The Moon will pass in front of the Sun, creating a solar eclipse. However, the alignment will not be very exact, so the Moon will only partially cover the Sun, and nowhere on Earth will see a total eclipse.
The path of the eclipse will pass through numerous countries, including:
|Country||Extent of eclipse|
|Finland||Sun 61% covered|
|Norway||Sun 61% covered|
|Russia||Sun 61% covered|
|Sweden||Sun 61% covered|
|Estonia||Sun 59% covered|
|Aland Islands||Sun 59% covered|
|Latvia||Sun 58% covered|
From United States, no eclipse will be visible. To see information about the times when the eclipse will be visible elsewhere in the world, select a different location.
Solar eclipses occur when the Sun, Moon and Earth are aligned in an almost exact straight line, with the Moon in the middle, such that the Moon passes in front of the Sun.
The Moon passes close to the Sun in the sky every month, at new moon, but because the Moon's orbit is tipped up by 5° relative to the Earth's orbit around the Sun, the alignment usually isn't exact. As a result, the Moon usually passes a few degrees to the side of the Sun.
Even when eclipses do occur, they are not visible from the whole world at once. The Moon casts a circular shadow onto the Earth, but because the Moon is much smaller than the Earth, the shadow doesn't cover the whole planet. Over time, the shadow sweeps across the Earth, so that different places see the eclipse at different times.
The simulation to the right shows the path of the Moon's shadow across the Earth.
The red line shows the edge of the Moon's shadow: all places inside the red circle will see the Moon covering some part of the Sun's disk. The white contours within this show where the Moon appears to cover 20%, 40%, 60% and 80% of the Sun.
The white spot in the centre of the Moon's shadow traces out where you would need to be in space to see a total eclipse. Because this is only a partial eclipse, it does not cross the Earth's surface at any point.
Below, the path of the Moon's shadow is reprojected onto a flat map of the world. As before, the red contour shows the edge of the Moon's shadow, and encloses everywhere where the eclipse can be seen. The white contours show where the Sun is 20%, 40%, 60% and 80% covered.
The map below shows a still image mapping the maximum extent of the eclipse across the world. The red contour encloses all places in which any part of the eclipse is visible.
Observing the Sun can be very dangerous if it is not done with the right equipment. The Sun is the brightest object in the sky, and looking directly at it can cause permanent eye damage within seconds. Viewing it through any optical instrument – even a pair of binoculars or the finderscope on the side of your telescope – can cause instant and permanent blindness.
If you have any doubts about whether your equipment is safe, it is best not to risk using it. By far the safest thing to do is to go along to a public observing event. Many astronomical societies are likely to be hosting observing events on the day, and they'll be sure to welcome newcomers. You may meet some new people at the same time as seeing the transit.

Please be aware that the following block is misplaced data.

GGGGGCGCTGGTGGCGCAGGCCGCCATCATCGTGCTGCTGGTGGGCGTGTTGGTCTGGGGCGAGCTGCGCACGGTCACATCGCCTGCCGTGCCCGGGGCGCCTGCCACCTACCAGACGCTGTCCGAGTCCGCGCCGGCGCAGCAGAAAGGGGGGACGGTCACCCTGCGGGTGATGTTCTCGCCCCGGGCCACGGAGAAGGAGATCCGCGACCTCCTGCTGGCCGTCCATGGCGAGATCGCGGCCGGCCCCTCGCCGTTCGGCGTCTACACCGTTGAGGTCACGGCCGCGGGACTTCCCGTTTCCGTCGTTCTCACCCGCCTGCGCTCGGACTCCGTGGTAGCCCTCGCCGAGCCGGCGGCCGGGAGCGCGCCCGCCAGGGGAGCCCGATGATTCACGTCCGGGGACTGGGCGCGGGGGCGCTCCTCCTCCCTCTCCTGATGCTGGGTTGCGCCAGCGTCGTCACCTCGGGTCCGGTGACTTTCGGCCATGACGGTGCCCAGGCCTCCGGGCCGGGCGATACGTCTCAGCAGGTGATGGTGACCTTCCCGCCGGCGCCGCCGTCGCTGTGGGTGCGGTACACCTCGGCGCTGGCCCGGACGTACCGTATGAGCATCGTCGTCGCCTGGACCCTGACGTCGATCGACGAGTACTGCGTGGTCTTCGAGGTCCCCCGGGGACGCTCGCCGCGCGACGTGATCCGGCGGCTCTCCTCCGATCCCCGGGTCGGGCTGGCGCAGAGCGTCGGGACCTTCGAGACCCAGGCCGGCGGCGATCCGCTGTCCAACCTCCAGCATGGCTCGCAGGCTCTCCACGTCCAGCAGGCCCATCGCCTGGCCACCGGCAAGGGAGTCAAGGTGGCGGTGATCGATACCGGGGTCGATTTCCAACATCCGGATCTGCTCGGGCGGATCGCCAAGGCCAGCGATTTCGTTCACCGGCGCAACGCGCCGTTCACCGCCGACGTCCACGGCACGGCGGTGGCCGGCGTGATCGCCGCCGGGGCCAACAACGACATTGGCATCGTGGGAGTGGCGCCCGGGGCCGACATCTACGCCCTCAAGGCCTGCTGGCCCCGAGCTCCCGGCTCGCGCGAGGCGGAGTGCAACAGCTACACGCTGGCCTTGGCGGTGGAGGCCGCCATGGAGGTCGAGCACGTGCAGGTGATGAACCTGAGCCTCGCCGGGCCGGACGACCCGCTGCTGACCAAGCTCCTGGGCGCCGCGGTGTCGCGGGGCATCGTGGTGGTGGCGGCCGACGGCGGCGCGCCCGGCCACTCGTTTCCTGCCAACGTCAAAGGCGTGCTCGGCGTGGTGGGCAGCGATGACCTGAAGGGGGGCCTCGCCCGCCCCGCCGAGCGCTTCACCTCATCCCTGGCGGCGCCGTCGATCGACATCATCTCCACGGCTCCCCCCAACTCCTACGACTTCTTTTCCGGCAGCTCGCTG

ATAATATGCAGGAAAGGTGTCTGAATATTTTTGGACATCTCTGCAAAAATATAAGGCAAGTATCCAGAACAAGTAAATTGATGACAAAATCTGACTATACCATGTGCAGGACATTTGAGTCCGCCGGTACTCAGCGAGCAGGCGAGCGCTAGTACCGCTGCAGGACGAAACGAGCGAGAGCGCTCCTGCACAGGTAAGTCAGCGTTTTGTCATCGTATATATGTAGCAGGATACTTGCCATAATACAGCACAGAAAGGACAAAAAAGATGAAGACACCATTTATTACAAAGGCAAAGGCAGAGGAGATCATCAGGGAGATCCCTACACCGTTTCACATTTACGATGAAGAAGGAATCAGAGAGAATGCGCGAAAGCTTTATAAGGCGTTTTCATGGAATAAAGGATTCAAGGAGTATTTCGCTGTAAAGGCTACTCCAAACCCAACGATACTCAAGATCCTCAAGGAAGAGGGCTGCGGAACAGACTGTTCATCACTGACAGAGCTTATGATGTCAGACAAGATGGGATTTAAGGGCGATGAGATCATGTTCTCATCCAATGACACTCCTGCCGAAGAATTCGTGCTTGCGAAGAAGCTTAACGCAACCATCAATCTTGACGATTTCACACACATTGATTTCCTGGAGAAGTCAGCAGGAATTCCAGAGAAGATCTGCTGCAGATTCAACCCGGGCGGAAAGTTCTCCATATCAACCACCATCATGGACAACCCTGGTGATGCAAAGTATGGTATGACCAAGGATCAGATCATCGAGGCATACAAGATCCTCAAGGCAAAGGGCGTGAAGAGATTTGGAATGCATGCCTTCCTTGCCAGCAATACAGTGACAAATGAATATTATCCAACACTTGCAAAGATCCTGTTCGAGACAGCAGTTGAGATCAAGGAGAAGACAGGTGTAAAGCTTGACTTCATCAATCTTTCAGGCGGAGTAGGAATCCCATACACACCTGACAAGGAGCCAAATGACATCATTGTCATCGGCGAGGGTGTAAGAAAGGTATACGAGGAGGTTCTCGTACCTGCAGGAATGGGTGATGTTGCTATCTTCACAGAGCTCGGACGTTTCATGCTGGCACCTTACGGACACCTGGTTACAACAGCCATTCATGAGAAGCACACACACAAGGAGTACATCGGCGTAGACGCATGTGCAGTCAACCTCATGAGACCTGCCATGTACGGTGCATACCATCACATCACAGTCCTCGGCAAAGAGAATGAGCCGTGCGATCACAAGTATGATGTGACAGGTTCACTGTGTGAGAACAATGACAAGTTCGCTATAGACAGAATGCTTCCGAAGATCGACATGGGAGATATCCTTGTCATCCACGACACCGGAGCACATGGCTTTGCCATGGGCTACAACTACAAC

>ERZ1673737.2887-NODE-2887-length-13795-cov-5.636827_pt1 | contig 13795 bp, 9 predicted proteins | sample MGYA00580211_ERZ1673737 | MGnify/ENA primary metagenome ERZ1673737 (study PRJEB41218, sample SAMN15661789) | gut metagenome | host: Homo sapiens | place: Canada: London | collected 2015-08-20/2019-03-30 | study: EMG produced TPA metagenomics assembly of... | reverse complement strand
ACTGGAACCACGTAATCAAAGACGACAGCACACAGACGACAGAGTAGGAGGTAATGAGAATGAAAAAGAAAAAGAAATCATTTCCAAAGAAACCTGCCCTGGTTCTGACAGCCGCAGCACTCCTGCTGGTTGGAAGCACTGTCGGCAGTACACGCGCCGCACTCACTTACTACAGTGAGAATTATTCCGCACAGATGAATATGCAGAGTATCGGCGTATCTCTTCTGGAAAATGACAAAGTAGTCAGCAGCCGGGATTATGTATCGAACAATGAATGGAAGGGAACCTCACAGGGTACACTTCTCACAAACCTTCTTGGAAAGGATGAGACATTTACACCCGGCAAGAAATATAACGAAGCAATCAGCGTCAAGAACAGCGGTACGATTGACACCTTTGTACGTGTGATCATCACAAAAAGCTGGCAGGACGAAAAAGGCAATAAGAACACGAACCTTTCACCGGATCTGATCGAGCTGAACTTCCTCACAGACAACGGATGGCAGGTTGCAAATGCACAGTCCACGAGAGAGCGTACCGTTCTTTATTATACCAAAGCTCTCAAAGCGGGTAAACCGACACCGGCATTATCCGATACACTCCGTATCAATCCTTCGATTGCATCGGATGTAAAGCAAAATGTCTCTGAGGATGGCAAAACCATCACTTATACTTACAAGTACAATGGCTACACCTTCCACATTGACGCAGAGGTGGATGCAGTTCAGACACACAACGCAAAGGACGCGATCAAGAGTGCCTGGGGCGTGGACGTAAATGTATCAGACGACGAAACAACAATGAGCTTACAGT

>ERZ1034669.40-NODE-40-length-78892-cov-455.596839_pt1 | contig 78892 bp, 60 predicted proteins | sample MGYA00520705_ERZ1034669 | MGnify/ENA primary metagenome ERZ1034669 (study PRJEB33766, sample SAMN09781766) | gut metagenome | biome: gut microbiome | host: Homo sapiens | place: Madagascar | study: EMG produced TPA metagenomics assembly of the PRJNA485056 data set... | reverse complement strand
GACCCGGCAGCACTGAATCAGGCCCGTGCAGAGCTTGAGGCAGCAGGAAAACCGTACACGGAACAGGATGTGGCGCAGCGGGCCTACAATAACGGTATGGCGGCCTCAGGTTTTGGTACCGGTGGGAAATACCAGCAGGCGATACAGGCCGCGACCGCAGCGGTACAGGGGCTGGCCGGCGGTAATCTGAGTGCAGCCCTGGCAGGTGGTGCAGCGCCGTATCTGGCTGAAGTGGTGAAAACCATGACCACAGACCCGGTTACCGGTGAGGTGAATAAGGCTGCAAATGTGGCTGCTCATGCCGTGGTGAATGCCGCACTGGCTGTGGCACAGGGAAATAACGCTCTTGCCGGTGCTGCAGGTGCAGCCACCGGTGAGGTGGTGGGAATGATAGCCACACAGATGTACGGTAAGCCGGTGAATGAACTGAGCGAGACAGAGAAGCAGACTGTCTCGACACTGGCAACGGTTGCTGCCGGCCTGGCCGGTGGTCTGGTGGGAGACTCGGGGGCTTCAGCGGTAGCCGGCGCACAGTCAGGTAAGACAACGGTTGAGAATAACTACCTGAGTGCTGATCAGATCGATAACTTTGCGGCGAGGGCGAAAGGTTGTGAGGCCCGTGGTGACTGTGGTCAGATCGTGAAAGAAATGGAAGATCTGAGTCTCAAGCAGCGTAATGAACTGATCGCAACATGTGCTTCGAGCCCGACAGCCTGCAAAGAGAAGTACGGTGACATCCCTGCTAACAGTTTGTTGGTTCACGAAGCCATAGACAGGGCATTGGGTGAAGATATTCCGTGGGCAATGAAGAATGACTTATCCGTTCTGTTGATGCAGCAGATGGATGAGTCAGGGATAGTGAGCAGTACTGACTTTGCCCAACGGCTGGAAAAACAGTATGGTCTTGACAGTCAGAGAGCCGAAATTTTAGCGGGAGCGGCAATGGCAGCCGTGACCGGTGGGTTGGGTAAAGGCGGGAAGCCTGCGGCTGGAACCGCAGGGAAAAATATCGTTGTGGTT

Many astronomy suppliers sell special special filters which are made for safe solar viewing. These include aluminised mylar filters, or black polymer filters, identified as suitable for direct viewing of the Sun. Check that the filter has a CE mark, and a statement that it conforms to European Community Directive 89/686/EEC. Alternatively, you can use a welder's glass rated at No. 14 or higher. Always read the manufacturer's instructions carefully.
Never attempt to make your own filter. In addition to visible light, the Sun also produces prodigious amounts of infrared and ultraviolet radiation which cannot be seen yet can still damage your eye. Even if a homebrew filter appears adequate, it may allow this unseen radiation to pass.
Projecting an image of the Sun
Another safe way to view solar eclipses is to buy a purpose-built solar projection box.
These typically consist of a cardboard box with a small lens on one side. They project an enlarged image of the Sun onto a white cardboard sheet inside the box. Once the transit is over, they're also great for observing sunspots. They are safe to use, quick to set up, and ideal for use with children and groups.
This eclipse is a member of Saros series 122. The position of the Sun at the moment of greatest eclipse will be:
|Object||Right Ascension||Declination||Constellation||Angular Size|
The coordinates above are given in J2000.0.
|The sky on 17 March 2018|
All times shown in EDT.
Never attempt to point a pair of binoculars or a telescope at an object close to the Sun. Doing so may result in immediate and permanent blindness.
The simulations above were derived from the DE405 ephemeris published by the Jet Propulsion Laboratory (JPL). The position of the Moon's shadow is superimposed on maps of the world taken from the NASA Visible Earth project.
The list of countries from which the eclipse is visible was computed on the basis of shape files available from DIVA-GIS.
Additional information was taken from:
Espanak, F., & Meeus, J., Five Millennium Canon of Solar Eclipses: -1999 to +3000, NASA Technical Publication TP-2006-214141 (2006)
You may embed the animations and images above in your own website. They are licensed under the Creative Commons Attribution 3.0 Unported license, which allows you to copy and/or modify them, so long as you credit In-The-Sky.org.
|16 Jan 2037, 04:36 EST||– New Moon|
|24 Jan 2037, 09:57 EST||– Moon at First Quarter|
|31 Jan 2037, 09:05 EST||– Full Moon|
|07 Feb 2037, 00:45 EST||– Moon at Last Quarter|
© Jerry Kickhart, Los Osos, California.